"I encourage the BLM and EPA to work quickly to finalize rules that regulate all sources of oil and gas
methane emissions. Now that President Obama has directed EPA to propose a rule that regulates
methane emissions not just from new oil and gas operations, but from existing ones as well, the EPAshould work swiftly to write and propose these critical safeguards."
Wolf realizes the pollution is real and problematic, and I applaud him for taking action. Our Pennsylvania constitution grants us the right to clean air and water within the Commonwealth, and that's all we citizens ask.
If we’re going to prevent this catastrophe, we need to accelerate the solutions. One such solution is controlling methane emissions from the oil and gas industry. Natural gas is mostly methane, an extremely potent contributor to climate change that accounts for one-quarter of the world’s current warming. Globally, the oil-and-gas sector is our largest industrial source of methane emissions.
n Pennsylvania alone, operators released at least 97,000 metric tons of methane in 2014, though officials say the real figure could easily be eight times higher. In fact, if just one percent of the natural gas produced in the state is escaping — and experts say that’s a lowball — then Pennsylvania companies could be emitting close to 780,000 metric tons of methane a year, and throwing away saleable product worth over $125 million.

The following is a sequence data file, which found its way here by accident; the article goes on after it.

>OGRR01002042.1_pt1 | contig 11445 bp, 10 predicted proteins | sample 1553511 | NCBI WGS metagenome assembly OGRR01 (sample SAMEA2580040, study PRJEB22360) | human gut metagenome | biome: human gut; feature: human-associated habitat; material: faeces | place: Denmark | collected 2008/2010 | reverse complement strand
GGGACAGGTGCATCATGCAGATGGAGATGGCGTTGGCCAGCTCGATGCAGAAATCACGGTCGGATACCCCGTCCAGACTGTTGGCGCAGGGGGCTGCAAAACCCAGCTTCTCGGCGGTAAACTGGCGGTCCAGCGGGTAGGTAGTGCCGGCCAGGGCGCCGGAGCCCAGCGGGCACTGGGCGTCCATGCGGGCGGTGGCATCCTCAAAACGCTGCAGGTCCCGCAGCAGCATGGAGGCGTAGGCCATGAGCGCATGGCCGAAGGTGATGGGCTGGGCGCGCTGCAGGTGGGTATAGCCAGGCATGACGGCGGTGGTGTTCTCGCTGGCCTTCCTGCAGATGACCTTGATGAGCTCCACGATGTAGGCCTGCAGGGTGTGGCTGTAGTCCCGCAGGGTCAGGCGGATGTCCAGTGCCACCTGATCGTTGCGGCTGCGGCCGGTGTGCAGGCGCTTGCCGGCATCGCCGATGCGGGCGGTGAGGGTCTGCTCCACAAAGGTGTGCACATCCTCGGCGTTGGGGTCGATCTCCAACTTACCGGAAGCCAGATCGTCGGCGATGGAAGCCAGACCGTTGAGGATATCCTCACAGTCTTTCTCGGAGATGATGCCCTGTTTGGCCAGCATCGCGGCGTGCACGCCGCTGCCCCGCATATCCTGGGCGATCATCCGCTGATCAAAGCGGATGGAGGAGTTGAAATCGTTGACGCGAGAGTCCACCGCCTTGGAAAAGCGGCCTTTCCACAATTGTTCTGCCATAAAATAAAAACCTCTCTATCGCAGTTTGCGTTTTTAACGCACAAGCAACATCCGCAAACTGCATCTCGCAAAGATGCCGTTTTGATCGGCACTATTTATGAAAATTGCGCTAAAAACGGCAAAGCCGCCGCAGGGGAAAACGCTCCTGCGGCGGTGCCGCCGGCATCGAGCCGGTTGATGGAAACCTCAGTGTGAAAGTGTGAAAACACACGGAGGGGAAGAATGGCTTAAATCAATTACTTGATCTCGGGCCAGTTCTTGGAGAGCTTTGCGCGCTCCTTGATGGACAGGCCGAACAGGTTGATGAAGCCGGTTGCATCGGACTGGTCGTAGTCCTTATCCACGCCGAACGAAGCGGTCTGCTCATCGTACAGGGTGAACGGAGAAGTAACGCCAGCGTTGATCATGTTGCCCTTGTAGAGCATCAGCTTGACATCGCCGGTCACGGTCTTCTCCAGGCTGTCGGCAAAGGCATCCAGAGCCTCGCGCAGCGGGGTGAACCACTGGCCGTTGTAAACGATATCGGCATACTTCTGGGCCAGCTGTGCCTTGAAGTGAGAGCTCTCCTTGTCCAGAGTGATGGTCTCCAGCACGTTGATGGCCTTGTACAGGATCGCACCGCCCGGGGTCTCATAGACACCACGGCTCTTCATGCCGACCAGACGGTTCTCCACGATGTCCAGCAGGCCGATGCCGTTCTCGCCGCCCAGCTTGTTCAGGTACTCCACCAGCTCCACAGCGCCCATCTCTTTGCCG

The nationwide issue is the vulnerability to leaks — both subtle and, occasionally, dramatic — of vast amounts of aging, poorly monitored and inadequately inspected gas and oil infrastructure.
Ohio’s oil and natural gas producers reported spewing more than 13,000 metric tons of industrial methane pollution and toxic chemicals into the air in 2014. These nonstop leaks, invisible to the naked eye, had the same climate impact as driving 70,000 cars for a year.
There are many types of polluting oil and gas equipment aside from wells: tanks, pumps, compressor stations, pipelines. These sources emit not just methane but also more-harmful substances, such as benzene. Emissions of other chemicals form ozone smog, which can trigger deadly asthma attacks in children and old people.
But a national problem needs a national solution. The federal government could require systematic leak detection and repair at facilities like Aliso Canyon, but so far it hasn’t taken that step. The Environmental Protection Agency has proposed methane emission standards for new or heavily modified facilities, but the plan does nothing to curb emissions from existing wells and infrastructure that are the source of the problem today. The federal Transportation Department, which has jurisdiction over some facilities, is only now beginning to act.